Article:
Click to donate today!
1-41. Paul at Ephesus. Opposition of the manufacturers of idols. St. Paul, leaving Antioch in S. Galatia (see Acts 18:23), approached Ephesus not by the usual level route leading through Colossæ and Laodicea (see Colossians 2:1), but through the northern and more mountainous route leading down the Cayster valley (see Acts 19:1, ’the upper coasts,’ RV ’the upper country’). He stayed at Ephesus over two years and three months, see Acts 19:8, Acts 19:10, Acts 19:22 (in Acts 20:31 the Apostle calls it three years), and making the city his centre, evangelised the whole of the province of Asia. According to D he did not originally intend to preach in Ephesus, but the Holy Spirit constrained him (contrast Acts 16:6). We hear little here of opposition from the Jews. The craftsmen and the uneducated classes were hostile, but the magistrates of the city (Acts 19:35) and of the province (Acts 19:31) were not unfriendly.
1. Ephesus] the capital of the Roman province of Asia, and the most important seaport of Asia Minor, was especially renowned for its great temple of Diana (Artemis), which was one of the wonders of the world. St. Paul chose it for a prolonged stay because (like Corinth) it was on the main line of communication between E. and W., and also because it was a great centre of religious pilgrimage: cp. Acts 19:27.
Certain disciples] They must have arrived since Apollos’s departure, otherwise Apollos would have instructed them more perfectly.
2. Have ye received] RV ’did ye receive the Holy Ghost when ye believed?’ Of course they had heard of the Holy Ghost, but St. Paul means, had they experienced that new power of holiness, that peace and love and joy which the ascended Messiah had first given at Pentecost, and was still ready to bestow on all believers. Whether there be, etc.] RV ’whether the Holy Ghost was given.’
3. Unto (RV ’into’) what then were ye baptized?] St. Paul assumes that if these men had received Christian baptism they must have heard of the Holy Ghost. It is probable, therefore, that the Trinitarian formula was used (see Matthew 28:19).
4. John’s baptism was only preparatory, and did not confer the special gift of the Spirit.
6. Laid his hands] As in Acts 8, the Holy Spirit was conferred, not at the actual immersion, but at the laying on of hands which followed. Spake with tongues] see on Acts 2:4.; And prophesied] cp. Acts 10:46. Inspired and fervent utterances of praise are meant.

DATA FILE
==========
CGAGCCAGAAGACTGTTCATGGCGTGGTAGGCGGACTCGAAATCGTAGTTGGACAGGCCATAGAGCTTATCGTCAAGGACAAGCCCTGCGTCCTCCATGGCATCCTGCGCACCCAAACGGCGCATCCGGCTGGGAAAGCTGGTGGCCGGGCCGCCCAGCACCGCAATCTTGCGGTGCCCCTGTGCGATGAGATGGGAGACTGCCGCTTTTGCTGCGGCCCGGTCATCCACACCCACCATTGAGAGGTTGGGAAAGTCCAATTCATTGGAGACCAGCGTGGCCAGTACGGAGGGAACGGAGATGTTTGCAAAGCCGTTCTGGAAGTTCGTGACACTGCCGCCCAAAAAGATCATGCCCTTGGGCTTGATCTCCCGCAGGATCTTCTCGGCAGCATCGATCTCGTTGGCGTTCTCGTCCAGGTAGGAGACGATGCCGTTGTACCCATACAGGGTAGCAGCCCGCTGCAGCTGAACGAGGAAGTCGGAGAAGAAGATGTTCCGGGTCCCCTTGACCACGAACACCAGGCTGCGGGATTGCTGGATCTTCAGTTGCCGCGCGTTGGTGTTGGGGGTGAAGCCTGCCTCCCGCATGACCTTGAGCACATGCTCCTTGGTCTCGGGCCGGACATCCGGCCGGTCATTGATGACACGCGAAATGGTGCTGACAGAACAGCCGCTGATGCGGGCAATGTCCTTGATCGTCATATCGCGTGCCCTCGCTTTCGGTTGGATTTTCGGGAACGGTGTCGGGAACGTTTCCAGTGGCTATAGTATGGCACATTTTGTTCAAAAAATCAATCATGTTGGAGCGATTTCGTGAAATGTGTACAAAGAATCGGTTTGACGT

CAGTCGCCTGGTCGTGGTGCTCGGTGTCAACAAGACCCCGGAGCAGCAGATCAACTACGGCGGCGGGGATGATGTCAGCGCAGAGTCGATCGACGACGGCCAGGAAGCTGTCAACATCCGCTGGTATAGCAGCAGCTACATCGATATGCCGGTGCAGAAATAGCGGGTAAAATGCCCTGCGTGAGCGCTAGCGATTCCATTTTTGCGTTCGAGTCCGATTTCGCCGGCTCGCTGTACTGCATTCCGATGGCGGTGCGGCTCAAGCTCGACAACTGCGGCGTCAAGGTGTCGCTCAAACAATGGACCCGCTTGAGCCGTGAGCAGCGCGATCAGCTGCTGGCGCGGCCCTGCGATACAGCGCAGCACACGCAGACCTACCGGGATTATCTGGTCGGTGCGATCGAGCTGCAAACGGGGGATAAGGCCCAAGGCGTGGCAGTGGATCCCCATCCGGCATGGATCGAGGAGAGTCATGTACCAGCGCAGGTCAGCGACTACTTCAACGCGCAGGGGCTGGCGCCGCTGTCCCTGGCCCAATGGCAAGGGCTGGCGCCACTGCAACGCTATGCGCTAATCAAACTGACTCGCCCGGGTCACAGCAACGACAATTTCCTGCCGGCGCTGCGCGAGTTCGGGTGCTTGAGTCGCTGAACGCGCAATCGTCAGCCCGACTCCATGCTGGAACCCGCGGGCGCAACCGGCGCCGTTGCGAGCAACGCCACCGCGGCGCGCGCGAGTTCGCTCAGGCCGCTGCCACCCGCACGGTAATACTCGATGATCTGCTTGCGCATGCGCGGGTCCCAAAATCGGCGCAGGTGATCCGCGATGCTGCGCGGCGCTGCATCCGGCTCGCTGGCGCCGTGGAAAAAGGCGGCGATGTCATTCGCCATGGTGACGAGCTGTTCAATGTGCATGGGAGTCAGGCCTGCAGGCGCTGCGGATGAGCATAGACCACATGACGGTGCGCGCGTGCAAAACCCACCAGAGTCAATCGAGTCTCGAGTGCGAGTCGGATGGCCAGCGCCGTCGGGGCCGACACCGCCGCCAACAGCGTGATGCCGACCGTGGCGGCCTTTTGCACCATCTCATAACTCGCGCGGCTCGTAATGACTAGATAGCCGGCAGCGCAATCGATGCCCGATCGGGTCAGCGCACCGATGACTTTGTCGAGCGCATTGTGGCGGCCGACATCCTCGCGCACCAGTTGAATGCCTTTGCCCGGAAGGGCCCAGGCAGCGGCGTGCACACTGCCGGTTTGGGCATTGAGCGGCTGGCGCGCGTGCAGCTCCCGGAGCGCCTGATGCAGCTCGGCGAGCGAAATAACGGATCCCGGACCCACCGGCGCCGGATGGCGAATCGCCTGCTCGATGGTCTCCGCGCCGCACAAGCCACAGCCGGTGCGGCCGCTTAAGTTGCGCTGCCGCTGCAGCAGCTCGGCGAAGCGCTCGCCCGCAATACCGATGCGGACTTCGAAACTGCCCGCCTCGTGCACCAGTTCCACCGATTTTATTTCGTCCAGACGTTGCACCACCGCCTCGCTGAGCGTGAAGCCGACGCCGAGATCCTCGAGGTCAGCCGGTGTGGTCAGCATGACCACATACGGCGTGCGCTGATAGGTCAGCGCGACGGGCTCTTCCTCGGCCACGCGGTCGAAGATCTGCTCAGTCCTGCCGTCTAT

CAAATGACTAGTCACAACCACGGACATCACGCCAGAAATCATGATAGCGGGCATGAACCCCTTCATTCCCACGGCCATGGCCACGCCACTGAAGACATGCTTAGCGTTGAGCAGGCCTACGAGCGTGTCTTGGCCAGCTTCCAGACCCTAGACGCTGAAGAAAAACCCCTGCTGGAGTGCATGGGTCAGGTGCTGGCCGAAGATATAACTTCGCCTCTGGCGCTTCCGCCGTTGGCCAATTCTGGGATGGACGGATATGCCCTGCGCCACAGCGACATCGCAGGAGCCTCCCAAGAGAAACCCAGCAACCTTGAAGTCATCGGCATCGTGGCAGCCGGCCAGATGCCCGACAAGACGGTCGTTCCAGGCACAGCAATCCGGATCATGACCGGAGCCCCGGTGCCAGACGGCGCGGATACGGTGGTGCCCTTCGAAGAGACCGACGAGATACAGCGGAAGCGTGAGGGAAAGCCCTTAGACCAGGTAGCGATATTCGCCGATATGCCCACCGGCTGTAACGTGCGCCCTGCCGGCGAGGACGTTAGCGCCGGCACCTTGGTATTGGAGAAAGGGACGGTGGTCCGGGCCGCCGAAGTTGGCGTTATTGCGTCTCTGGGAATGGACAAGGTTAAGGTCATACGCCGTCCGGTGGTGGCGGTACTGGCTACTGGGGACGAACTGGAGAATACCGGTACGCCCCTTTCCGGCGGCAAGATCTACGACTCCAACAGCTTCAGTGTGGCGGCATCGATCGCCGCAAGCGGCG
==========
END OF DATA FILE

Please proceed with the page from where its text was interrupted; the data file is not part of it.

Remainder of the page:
9. That way] i.e. Christianity, see on Acts 9:2.
The school] Tyrannus was probably a Gentile, who made his living by keeping a ’school’ of philosophy. Paul no doubt appeared to the Ephesians as one of those wandering ’sophists’ or professors of philosophy, who were so numerous under the early Empire. D adds that St. Paul disputed ’from the fifth hour to the tenth,’ a probably authentic detail.
10. To this period is to be referred the foundation of the Seven Churches of Asia, Ephesus, Smyrna, Pergamum, Tyatira, Sardis, Philadelphia, Laodicea (Revelation 1:11), and of Colossæ, Hierapolis, Troas.
11, 12. God condescended to work miracles through these handkerchiefs, having regard to the genuine faith of those who thus used them, and not to their superstition. It is not said that St. Paul approved the practice.
13. The exorcism of these vagabond Jews was simply the uttering of magical formulae. They thought that the mere words ’in the name of Jesus’ would produce the required effect.
15, 16. There are two historical difficulties in this narrative: (1) It seems strange that sons of so distinguished a person as a Jewish chief priest should be strolling exorcists. The reading of D, ’Sceva, a [heathen?] priest,’ removes this difficulty. (2) Seven sons are mentioned in Acts 19:14, and only two in Acts 19:16 (’mastered both of them,’ RV). It may be supposed that only two took part in this particular incident.